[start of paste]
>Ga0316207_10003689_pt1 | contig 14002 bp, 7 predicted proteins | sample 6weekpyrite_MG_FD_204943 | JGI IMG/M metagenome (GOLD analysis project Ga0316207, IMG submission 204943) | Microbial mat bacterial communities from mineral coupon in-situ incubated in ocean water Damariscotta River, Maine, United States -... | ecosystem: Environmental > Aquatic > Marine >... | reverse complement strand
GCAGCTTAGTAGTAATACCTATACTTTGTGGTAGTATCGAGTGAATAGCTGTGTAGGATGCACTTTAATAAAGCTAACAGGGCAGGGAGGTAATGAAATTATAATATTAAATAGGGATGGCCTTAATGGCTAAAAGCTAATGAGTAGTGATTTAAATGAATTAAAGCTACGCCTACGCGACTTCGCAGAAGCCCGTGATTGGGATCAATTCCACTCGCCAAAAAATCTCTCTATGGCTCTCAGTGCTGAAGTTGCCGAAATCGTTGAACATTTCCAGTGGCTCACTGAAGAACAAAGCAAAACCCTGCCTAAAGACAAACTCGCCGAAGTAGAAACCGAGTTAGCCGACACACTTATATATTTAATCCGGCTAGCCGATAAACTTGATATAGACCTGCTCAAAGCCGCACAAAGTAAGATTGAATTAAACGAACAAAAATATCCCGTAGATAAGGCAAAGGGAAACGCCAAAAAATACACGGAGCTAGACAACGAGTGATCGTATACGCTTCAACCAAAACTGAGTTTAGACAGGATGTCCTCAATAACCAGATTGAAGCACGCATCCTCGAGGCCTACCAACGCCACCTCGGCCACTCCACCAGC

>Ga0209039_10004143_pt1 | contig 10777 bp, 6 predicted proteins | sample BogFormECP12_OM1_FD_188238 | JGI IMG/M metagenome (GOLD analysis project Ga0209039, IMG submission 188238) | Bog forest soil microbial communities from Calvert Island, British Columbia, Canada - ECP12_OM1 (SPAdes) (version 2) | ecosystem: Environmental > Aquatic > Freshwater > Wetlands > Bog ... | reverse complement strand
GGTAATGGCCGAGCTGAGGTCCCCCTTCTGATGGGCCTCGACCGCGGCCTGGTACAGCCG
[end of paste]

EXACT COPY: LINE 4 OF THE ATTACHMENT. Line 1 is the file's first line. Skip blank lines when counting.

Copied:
GGTAATGGCCGAGCTGAGGTCCCCCTTCTGATGGGCCTCGACCGCGGCCTGGTACAGCCG